Sunday, December 23, 2012

Who was Ezias mentioned in Helaman 8:20?

In the book of Helaman in the Book of Mormon there is a dramatic story where Nephi, the prophet, has to defend himself against a group of hostile and corrupt judges. Because Nephi was speaking out boldly against the corruption and wickedness of people, a few judges, the people who had the most to lose from his preaching, sought to incite a mob against him. But Nephi responded by forcefully testifying of their crimes and wickedness and then declaring that they must believe in the coming of the Son of God. When the corrupt judges objected to this, saying that it was impossible for Nephi to know about something like that before it actually happened, Nephi responded by saying that he was not alone in testifying about the coming of the Son of God.

First Nephi appealed to Moses who testified of the coming of the Son of God and then said,
16 And now behold, Moses did not only testify of these things, but also all the holy prophets, from his days even to the days of Abraham. 
17 Yea, and behold, Abraham saw of his coming, and was filled with gladness and did rejoice. 
18 Yea, and behold I say unto you, that Abraham not only knew of these things, but there were many before the days of Abraham who were called by the order of God; yea, even after the order of his Son; and this that it should be shown unto the people, a great many thousand years before his coming, that even redemption should come unto them. (Helaman 8:16-18)
Then Nephi lists a number of other prophets who also testified of the coming of the Son of God including, Zenos, Zenock, Isaiah, Jeremiah, and Ezias. Of this list Isaiah and Jeremiah are well known biblical prophets but the other three are apparently unknown prophets from biblical times. Both Zenos and Zenock are mentioned in other parts of the Book of Mormon and in a few cases are even quoted at length. But for Ezias this is his only mention. So other than having his name included in a list of prophets who testified of the Son of God, nothing else known about him, other than the oh so helpful footnote of "TG Scriptures, Lost".

If we do a search of the Bible for Ezias we come up with nothing. But if we extend our search a little we find this []:
the Revised Version (British and American)
OZIAS (which see).
If we look up the entry for Ozias we find:
(1) (Ozeias, Ozias, Codex Vaticanus a b): The son of Micah, a Simeonite, one of the 3 rulers of Bethulia in the days of Judith (Judith 6:15,16; 7:23; 8:9; 10:6).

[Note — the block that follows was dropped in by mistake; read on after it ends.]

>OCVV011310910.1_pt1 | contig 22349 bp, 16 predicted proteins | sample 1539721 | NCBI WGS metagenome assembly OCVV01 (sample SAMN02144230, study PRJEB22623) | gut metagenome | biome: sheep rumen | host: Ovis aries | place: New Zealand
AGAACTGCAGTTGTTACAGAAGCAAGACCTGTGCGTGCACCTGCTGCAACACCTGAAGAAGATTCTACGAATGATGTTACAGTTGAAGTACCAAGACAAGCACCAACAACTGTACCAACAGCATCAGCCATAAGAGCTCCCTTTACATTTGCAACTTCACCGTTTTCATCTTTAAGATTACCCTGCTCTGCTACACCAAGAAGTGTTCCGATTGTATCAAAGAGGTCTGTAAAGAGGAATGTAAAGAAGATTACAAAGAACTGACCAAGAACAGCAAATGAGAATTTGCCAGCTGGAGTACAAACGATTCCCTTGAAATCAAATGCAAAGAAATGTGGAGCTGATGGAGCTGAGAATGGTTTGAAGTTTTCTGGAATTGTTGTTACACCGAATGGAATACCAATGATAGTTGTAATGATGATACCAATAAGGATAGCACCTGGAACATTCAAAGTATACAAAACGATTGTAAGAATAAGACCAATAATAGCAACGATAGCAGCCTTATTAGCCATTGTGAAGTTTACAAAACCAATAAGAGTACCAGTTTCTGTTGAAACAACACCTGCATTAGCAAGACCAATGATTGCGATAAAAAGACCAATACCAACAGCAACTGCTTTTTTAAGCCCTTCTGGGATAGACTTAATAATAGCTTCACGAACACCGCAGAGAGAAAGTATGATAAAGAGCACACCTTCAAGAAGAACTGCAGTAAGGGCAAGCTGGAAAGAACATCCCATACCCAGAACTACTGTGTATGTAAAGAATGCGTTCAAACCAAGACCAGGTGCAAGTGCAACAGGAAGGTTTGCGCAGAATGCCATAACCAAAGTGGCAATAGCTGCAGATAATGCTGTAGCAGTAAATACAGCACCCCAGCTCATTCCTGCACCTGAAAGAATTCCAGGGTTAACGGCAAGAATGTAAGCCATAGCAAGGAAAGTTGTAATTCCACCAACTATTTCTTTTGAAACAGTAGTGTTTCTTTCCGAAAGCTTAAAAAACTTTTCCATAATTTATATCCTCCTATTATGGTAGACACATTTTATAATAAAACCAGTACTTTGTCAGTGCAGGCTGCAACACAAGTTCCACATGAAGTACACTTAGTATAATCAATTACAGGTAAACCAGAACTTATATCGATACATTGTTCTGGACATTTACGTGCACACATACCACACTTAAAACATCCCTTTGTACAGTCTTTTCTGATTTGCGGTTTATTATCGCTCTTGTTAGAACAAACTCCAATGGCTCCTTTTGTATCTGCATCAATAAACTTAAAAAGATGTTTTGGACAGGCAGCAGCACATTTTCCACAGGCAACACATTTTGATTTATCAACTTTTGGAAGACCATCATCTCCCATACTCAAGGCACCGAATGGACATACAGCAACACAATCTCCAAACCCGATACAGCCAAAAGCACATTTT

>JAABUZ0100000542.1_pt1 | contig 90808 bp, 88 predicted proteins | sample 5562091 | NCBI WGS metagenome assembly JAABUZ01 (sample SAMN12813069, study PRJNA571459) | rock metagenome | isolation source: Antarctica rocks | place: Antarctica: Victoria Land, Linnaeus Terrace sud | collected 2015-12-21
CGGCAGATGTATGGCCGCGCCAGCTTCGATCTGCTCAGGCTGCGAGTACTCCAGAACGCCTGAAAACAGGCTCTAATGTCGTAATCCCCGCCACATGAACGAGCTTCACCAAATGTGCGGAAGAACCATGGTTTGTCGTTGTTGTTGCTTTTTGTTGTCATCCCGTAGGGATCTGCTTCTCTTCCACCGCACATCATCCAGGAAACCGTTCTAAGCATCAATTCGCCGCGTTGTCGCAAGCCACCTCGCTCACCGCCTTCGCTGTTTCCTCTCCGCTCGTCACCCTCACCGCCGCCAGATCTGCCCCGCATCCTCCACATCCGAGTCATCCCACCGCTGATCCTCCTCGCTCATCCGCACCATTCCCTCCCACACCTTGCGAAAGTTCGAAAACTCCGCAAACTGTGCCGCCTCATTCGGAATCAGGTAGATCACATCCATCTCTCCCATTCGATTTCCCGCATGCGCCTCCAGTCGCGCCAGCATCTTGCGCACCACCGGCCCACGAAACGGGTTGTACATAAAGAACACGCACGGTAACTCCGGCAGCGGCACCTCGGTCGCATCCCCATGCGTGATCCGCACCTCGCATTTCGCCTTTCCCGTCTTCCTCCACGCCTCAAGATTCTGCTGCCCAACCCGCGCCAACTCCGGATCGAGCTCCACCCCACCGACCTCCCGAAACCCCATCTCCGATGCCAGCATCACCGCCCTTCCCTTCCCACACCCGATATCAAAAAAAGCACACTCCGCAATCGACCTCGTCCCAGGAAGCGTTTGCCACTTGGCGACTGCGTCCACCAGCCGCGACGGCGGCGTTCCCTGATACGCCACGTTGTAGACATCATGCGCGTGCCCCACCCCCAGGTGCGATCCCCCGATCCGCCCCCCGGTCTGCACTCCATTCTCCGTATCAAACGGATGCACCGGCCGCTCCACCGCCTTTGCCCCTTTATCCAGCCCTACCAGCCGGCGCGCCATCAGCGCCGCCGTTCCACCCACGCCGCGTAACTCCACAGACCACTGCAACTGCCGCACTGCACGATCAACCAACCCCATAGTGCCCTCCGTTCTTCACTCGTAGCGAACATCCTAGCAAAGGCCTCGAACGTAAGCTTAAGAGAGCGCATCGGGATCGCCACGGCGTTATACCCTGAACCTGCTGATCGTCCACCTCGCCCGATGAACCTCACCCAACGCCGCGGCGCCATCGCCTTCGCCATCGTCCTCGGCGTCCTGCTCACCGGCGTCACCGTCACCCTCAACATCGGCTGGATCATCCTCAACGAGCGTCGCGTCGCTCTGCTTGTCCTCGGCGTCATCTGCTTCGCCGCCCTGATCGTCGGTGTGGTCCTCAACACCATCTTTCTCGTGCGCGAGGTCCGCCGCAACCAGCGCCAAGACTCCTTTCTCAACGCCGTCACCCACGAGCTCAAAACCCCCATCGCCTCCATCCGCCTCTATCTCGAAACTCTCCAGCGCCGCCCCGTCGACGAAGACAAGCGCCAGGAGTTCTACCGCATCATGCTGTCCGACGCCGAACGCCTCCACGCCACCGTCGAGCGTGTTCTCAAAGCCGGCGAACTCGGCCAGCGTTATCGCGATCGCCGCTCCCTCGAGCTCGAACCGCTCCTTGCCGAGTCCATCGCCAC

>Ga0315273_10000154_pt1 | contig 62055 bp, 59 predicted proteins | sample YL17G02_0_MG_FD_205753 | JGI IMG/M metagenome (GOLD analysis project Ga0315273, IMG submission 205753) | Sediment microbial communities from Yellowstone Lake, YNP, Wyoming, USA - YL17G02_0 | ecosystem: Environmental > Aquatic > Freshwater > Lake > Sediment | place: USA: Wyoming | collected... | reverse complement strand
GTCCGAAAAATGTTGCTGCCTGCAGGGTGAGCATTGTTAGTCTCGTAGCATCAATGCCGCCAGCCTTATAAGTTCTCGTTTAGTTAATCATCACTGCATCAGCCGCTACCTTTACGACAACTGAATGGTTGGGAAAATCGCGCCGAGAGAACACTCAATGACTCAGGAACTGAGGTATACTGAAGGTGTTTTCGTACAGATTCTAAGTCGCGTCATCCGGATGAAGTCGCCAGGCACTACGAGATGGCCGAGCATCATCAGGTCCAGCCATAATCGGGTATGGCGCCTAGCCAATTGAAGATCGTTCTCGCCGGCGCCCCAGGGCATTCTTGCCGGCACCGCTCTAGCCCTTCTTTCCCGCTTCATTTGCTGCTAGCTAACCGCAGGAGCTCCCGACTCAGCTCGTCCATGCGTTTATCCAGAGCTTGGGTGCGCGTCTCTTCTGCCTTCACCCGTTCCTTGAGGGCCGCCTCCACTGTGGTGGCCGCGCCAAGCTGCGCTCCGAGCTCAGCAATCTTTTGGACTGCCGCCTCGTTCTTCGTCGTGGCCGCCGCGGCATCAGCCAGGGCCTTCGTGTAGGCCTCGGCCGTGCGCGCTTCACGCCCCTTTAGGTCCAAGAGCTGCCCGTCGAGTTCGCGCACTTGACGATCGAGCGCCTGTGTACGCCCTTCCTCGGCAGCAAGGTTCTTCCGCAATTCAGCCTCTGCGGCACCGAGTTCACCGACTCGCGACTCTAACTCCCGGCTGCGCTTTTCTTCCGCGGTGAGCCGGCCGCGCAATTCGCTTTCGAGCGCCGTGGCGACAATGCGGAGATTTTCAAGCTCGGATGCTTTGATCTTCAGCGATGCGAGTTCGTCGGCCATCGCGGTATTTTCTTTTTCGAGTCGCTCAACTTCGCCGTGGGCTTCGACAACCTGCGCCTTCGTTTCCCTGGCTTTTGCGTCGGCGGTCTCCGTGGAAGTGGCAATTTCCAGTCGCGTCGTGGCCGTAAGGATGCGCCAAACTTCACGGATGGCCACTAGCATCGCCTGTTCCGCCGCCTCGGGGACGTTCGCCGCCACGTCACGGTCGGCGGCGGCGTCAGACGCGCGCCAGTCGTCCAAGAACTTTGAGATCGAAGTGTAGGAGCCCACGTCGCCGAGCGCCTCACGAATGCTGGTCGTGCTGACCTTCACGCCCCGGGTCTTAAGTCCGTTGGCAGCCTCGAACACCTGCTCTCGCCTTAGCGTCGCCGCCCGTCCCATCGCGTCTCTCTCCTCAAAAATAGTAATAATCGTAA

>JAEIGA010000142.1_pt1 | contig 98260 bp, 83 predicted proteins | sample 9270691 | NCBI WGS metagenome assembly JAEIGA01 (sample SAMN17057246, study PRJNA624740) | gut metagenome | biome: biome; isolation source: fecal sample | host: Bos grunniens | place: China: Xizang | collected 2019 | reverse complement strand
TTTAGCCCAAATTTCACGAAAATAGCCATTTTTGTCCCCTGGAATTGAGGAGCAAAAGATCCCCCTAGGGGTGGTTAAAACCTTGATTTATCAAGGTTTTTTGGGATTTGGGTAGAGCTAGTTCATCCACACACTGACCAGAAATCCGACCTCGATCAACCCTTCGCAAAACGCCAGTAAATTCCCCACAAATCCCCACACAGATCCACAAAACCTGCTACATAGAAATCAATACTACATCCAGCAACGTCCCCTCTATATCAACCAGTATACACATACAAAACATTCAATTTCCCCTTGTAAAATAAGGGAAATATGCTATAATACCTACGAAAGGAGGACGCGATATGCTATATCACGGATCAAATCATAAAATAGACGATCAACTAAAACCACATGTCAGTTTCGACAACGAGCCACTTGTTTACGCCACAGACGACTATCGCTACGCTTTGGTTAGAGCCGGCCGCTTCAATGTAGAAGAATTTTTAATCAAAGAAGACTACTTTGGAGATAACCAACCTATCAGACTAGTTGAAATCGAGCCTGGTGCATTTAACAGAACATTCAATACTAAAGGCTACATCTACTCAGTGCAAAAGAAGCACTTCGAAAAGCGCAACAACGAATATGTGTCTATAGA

(2) (Ozeias, Codex Vaticanus and Swete; the King James Version has Ezias (1 Esdras 8:2), following Codex Alexandrinus Ezias): An ancestor of Ezra (1 Esdras 8:2; 2 Esdras 1:2) equals "Uzzi" of Ezra 7:4; 1 Chronicles 6:51. 
(3) Head of a family of temple-servants who returned with Zerubbabel (1 Esdras 5:31) equals "Uzza" of Ezra 2:49; Nehemiah 7:51. 
(4) Greek form of UZZIAH (which see) in Matthew 1:8,9 the King James Version. A king of Judah.
So it turns out that Ezias is a Hebrew name and is found in the Bible. It's just that there are several different ways of writing the original Hebrew name in English. It is also interesting to note that the version of the name, "Ezias", that we are concerned with does appear in the King James Version of the Bible, but only in the Apocrypha (the book of 1 Esdras). But most Protestant (and all LDS) versions of the Bible exclude the Apocrypha, so I did not immediately think including the Apocrypha in my search, but it is good that it came up. There are variations in the way the names are written in English but they all go back to the same Hebrew root name, עֻזִּי (`ZYH), which means "strong".

So now we have a reference point and names and people to investigate as possibilities. Before we started this investigation we knew nothing about Ezias other than we was supposedly a Biblical prophet, who is not found in the Bible. But now we have some indication that the name Ezias is a Hebrew name, and that there are a few candidates for who he might be in the Bible. Let us consider the four candidates mention by the "International Standard Bible Encyclopedia", as given above (Orr, James, M.A., D.D. General Editor. "Entry for 'OZIAS'". "International Standard Bible Encyclopedia". 1915.).

The first, Ozias, a ruler of the city Bethulia in the days of Judith. Not much known about him, maybe not a good candidate. The second is a ancestor of Ezra, and a direct descendant of Aaron, and therefore a High Priest. Perhaps a good candidate. The third is someone who lived after the Jews came back after the Babylonian captivity, so that rules him out. The forth was a king of Judah who died from leprosy. Not perhaps the best candidate. [Author note after some more exploring: "Uzzi" is listed (#6) as one of the recognized high priests over the tabernacle. There are more people of the same name in the Bible but they all appear to be living after the captivity or we know even less about them other than their name, so we can ignore them.]

So here we have it. Ezias is referred to in the Book of Mormon as a prophet who testified of the coming of the Son of God. The only thing we can say for sure is that Ezias is a Hebrew name and is shared with several people who are mentioned in the Bible. Of those mentioned most can be eliminated since they lived after the Babylonian captivity, and hence the Nephites would not have known about them. There are a few that cannot be considered to be prophets by any stretch of the imagination. A few more that we know nothing about. And finally there is "Uzzi" who is one of descendants of Aaron and may (or may not, depending on who you believe) have been the high priest of the tabernacle.

We definitely do not know enough to positively identify Ezias with anyone mentioned in the Bible, but by looking at the name and realizing that the same Hebrew name is spelled many different ways in English we have at least one person who might be considered to be a candidate for the Ezias mentioned in the Book of Mormon. Uzzi, who may have been a high priest, does seem to have the credentials to be a prophet who testified of the coming of the Son of God. Still, we will never really figure it out until we get some more records that contain more information than we now have. The brass plates would be nice, so maybe someday. In the end perhaps Ezias, who is only mentioned once in the Book of Mormon, is a little less anonymous than we think he is.